Hamilton's Principle, also known as the least action principle, is a very important principle in Physics. It forms the basis of the Lagrangian and Hamiltonian formations of Classical Mechanics, and, with the generalization to the path integral formulation in quantum systems, Hamilton's Principle appears to be one of the most fundamental truths in nature.

The principle is directly inspired by ideas from Christian theology. In the renaissance and before, Christian scholars believed that things would evolve in the universe in such a way as to minimize the 'action' it took to move them along, this minimization of 'effort' being proof of the wisdom of God. Thus, Hamilton's principle and vague ideas similar to it are often known as the Principle of Least Action. Of course those who articulated this, such as Pierre Louise-Moreau de Maupertius in 1747, didn't have a firm idea of what this 'action' was. Ideas were further developed by Joseph Lagrange and Karl Freidrich Gauss, but the principle was stated most completely by by Sir William Rowan Hamilton (1805-1865), an Irish Mathematician, in 1835.

Hamilton's Principle says that a system will evolve in such a way as to minimize the time integral of the kinetic energy minus the potential energy or:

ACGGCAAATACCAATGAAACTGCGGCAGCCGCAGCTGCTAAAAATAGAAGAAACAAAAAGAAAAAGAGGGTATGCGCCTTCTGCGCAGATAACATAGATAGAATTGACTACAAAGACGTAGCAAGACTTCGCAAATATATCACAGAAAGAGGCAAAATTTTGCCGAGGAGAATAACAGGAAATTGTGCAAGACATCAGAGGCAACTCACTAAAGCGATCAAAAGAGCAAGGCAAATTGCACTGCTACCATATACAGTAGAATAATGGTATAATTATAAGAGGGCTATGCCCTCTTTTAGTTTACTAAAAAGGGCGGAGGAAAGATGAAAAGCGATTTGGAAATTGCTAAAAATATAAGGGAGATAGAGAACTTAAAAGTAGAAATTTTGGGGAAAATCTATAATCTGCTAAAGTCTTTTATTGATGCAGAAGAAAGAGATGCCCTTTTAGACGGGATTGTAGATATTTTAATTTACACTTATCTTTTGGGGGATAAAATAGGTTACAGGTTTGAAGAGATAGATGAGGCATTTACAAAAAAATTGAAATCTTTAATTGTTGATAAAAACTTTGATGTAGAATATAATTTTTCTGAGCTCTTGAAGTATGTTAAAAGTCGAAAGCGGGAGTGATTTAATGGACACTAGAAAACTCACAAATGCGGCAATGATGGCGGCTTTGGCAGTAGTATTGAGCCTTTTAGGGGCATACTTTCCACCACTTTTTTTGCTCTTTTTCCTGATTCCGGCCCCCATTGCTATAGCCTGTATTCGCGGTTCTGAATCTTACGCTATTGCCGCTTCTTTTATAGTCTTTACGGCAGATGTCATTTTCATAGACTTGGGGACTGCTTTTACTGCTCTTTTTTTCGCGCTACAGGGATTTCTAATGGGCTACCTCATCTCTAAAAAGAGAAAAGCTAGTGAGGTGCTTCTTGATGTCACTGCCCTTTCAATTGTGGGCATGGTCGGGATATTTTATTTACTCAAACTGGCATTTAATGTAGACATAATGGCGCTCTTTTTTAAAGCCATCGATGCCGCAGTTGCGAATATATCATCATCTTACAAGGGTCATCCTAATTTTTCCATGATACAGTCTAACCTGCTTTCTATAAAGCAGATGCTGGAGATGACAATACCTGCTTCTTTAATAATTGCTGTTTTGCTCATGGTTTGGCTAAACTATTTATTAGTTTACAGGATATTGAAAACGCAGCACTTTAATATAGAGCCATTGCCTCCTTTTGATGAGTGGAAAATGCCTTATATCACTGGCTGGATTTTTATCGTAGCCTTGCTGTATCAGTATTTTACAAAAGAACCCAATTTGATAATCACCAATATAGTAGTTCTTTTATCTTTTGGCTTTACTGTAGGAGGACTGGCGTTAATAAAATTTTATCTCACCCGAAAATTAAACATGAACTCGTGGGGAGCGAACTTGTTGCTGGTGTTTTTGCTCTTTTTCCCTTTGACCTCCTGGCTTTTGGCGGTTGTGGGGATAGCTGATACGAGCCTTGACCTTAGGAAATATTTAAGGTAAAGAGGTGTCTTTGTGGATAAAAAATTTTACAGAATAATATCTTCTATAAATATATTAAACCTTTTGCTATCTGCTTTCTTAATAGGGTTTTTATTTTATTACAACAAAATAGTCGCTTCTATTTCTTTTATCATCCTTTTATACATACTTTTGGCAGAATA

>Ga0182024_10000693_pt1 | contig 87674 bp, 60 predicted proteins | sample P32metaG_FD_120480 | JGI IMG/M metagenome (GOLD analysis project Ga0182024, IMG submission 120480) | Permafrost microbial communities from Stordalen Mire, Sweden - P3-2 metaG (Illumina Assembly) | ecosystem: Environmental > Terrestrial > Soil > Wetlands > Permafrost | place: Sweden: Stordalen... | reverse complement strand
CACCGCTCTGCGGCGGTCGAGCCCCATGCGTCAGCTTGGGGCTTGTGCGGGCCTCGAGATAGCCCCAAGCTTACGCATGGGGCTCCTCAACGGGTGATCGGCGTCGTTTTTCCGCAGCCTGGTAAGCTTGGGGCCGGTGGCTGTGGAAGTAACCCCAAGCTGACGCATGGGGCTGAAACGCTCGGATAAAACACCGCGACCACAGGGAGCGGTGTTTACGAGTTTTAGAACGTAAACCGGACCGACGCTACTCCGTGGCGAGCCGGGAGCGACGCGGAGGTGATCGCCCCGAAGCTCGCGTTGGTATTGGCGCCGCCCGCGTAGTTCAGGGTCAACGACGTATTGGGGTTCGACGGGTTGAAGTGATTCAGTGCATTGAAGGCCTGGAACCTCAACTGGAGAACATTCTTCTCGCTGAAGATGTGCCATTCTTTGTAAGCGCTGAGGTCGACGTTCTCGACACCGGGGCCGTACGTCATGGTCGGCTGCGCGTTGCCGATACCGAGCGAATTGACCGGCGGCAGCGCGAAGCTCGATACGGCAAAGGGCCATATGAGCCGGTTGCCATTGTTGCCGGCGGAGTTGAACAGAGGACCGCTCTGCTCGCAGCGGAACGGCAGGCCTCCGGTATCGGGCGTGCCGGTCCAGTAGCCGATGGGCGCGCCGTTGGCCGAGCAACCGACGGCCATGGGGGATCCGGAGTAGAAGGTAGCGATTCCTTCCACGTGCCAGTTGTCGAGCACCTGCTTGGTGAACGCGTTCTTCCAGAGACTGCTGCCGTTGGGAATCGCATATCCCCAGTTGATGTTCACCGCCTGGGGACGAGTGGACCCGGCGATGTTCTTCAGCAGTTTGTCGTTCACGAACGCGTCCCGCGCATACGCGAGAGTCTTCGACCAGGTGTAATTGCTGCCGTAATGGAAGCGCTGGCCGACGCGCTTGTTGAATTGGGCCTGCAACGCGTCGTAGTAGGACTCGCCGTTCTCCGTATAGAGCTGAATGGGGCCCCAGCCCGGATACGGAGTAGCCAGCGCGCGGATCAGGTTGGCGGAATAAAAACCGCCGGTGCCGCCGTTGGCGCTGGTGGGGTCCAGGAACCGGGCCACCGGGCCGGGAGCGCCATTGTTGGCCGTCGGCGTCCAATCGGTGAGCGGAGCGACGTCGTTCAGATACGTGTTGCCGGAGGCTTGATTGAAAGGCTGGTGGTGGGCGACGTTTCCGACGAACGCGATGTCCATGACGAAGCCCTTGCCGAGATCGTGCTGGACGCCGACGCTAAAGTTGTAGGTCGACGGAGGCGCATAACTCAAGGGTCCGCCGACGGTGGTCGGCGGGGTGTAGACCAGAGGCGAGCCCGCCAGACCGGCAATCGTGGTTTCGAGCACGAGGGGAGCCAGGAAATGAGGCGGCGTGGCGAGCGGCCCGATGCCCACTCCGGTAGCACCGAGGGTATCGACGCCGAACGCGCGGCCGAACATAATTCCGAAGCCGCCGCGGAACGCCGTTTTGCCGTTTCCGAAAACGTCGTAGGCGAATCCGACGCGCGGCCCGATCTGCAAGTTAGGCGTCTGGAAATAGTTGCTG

∫ T - U dt will be minimized.
where the integral is from some initial time to some later time.

In more precise symbols, this can be expressed as

δ ∫ L dt = 0

where the δ ( something ) = 0 notation just expresses that something is to be minimized and L is the Lagrangian function, defined as L = T - U.

The minimization condition of Hamilton's principle leads directly to Lagrange's equations of motion and the formulation of Lagrangian mechanics, and eventually to the 'canonical equations' of motion involving the Hamiltonian, which are very general and powerful formulations of Classical Mechanics.

In quantum systems, where the behavior of individual or aggregate microscopic particles is relevant, it turns out that Hamilton's principle still holds, albeit with a twist. The path integral formulation of quantum mechanics, developed by Richard Feynman in the 1940s, states that a quantum system has an amplitude to evolve on a particular path in phase space1 that is given by

∫ D e-(i/h) L

This is almost the same as for classical systems, for mathematically the overwhelmingly likely path in the limit as h->0 is the one that minimizes the exponent, that path being the path of stationary phase, so the most likely path is indeed the one that minimizes the lagrangian. However, quantum mechanically the system has some small amplitude to evolve on adjacent paths in phase space.

Thus, Hamilton's principle seems to be one of the most fundamental thruths in our universe.

1 Phase Space is simply the space containing all possible evolutions of the system according to the variables we use to describe it.